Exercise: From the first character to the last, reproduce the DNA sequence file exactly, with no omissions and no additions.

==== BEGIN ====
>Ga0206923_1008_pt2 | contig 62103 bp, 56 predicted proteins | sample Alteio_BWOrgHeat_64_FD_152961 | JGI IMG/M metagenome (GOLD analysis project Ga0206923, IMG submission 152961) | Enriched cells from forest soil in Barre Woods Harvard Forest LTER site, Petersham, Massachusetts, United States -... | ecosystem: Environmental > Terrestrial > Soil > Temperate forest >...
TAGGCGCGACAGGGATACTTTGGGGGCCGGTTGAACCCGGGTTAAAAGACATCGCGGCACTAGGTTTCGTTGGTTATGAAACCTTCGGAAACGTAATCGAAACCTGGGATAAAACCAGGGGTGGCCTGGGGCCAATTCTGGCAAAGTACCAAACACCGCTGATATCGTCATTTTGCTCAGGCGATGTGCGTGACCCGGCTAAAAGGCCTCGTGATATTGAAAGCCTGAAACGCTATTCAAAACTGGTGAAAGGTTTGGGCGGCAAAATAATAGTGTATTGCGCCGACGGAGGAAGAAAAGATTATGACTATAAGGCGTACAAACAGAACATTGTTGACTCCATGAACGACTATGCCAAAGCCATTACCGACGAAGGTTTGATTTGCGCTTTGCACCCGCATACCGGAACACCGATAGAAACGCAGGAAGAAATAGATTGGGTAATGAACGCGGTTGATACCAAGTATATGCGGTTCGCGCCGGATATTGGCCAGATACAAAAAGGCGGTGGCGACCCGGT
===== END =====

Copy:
>Ga0206923_1008_pt2 | contig 62103 bp, 56 predicted proteins | sample Alteio_BWOrgHeat_64_FD_152961 | JGI IMG/M metagenome (GOLD analysis project Ga0206923, IMG submission 152961) | Enriched cells from forest soil in Barre Woods Harvard Forest LTER site, Petersham, Massachusetts, United States -... | ecosystem: Environmental > Terrestrial > Soil > Temperate forest >...
TAGGCGCGACAGGGATACTTTGGGGGCCGGTTGAACCCGGGTTAAAAGACATCGCGGCACTAGGTTTCGTTGGTTATGAAACCTTCGGAAACGTAATCGAAACCTGGGATAAAACCAGGGGTGGCCTGGGGCCAATTCTGGCAAAGTACCAAACACCGCTGATATCGTCATTTTGCTCAGGCGATGTGCGTGACCCGGCTAAAAGGCCTCGTGATATTGAAAGCCTGAAACGCTATTCAAAACTGGTGAAAGGTTTGGGCGGCAAAATAATAGTGTATTGCGCCGACGGAGGAAGAAAAGATTATGACTATAAGGCGTACAAACAGAACATTGTTGACTCCATGAACGACTATGCCAAAGCCATTACCGACGAAGGTTTGATTTGCGCTTTGCACCCGCATACCGGAACACCGATAGAAACGCAGGAAGAAATAGATTGGGTAATGAACGCGGTTGATACCAAGTATATGCGGTTCGCGCCGGATATTGGCCAGATACAAAAAGGCGGTGGCGACCCGGT